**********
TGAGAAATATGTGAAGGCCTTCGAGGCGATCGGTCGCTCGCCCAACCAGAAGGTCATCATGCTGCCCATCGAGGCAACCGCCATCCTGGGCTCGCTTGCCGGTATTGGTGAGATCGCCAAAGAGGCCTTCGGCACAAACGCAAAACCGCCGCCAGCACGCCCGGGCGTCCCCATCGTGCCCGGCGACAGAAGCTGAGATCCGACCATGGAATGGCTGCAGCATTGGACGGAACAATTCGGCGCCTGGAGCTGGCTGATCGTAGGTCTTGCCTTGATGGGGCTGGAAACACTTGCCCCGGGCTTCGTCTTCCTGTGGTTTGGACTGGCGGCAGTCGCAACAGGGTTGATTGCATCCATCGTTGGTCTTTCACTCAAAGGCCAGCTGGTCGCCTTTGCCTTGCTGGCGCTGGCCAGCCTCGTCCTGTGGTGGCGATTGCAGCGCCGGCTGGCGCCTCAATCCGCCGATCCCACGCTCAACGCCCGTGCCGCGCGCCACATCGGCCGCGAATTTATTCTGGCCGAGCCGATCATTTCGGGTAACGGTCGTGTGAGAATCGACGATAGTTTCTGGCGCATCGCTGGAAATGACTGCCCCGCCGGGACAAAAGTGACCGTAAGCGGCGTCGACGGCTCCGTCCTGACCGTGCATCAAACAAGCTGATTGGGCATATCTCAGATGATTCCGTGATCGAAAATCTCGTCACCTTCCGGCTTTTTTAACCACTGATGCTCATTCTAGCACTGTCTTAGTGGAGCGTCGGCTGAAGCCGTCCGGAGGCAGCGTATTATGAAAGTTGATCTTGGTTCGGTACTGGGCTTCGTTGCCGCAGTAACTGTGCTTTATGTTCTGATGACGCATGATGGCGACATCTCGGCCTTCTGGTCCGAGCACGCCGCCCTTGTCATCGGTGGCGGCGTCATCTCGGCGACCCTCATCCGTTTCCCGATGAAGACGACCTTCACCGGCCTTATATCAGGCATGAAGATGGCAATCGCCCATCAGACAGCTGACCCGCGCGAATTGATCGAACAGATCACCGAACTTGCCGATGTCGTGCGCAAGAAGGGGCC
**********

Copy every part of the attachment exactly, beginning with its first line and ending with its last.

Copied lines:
TGAGAAATATGTGAAGGCCTTCGAGGCGATCGGTCGCTCGCCCAACCAGAAGGTCATCATGCTGCCCATCGAGGCAACCGCCATCCTGGGCTCGCTTGCCGGTATTGGTGAGATCGCCAAAGAGGCCTTCGGCACAAACGCAAAACCGCCGCCAGCACGCCCGGGCGTCCCCATCGTGCCCGGCGACAGAAGCTGAGATCCGACCATGGAATGGCTGCAGCATTGGACGGAACAATTCGGCGCCTGGAGCTGGCTGATCGTAGGTCTTGCCTTGATGGGGCTGGAAACACTTGCCCCGGGCTTCGTCTTCCTGTGGTTTGGACTGGCGGCAGTCGCAACAGGGTTGATTGCATCCATCGTTGGTCTTTCACTCAAAGGCCAGCTGGTCGCCTTTGCCTTGCTGGCGCTGGCCAGCCTCGTCCTGTGGTGGCGATTGCAGCGCCGGCTGGCGCCTCAATCCGCCGATCCCACGCTCAACGCCCGTGCCGCGCGCCACATCGGCCGCGAATTTATTCTGGCCGAGCCGATCATTTCGGGTAACGGTCGTGTGAGAATCGACGATAGTTTCTGGCGCATCGCTGGAAATGACTGCCCCGCCGGGACAAAAGTGACCGTAAGCGGCGTCGACGGCTCCGTCCTGACCGTGCATCAAACAAGCTGATTGGGCATATCTCAGATGATTCCGTGATCGAAAATCTCGTCACCTTCCGGCTTTTTTAACCACTGATGCTCATTCTAGCACTGTCTTAGTGGAGCGTCGGCTGAAGCCGTCCGGAGGCAGCGTATTATGAAAGTTGATCTTGGTTCGGTACTGGGCTTCGTTGCCGCAGTAACTGTGCTTTATGTTCTGATGACGCATGATGGCGACATCTCGGCCTTCTGGTCCGAGCACGCCGCCCTTGTCATCGGTGGCGGCGTCATCTCGGCGACCCTCATCCGTTTCCCGATGAAGACGACCTTCACCGGCCTTATATCAGGCATGAAGATGGCAATCGCCCATCAGACAGCTGACCCGCGCGAATTGATCGAACAGATCACCGAACTTGCCGATGTCGTGCGCAAGAAGGGGCC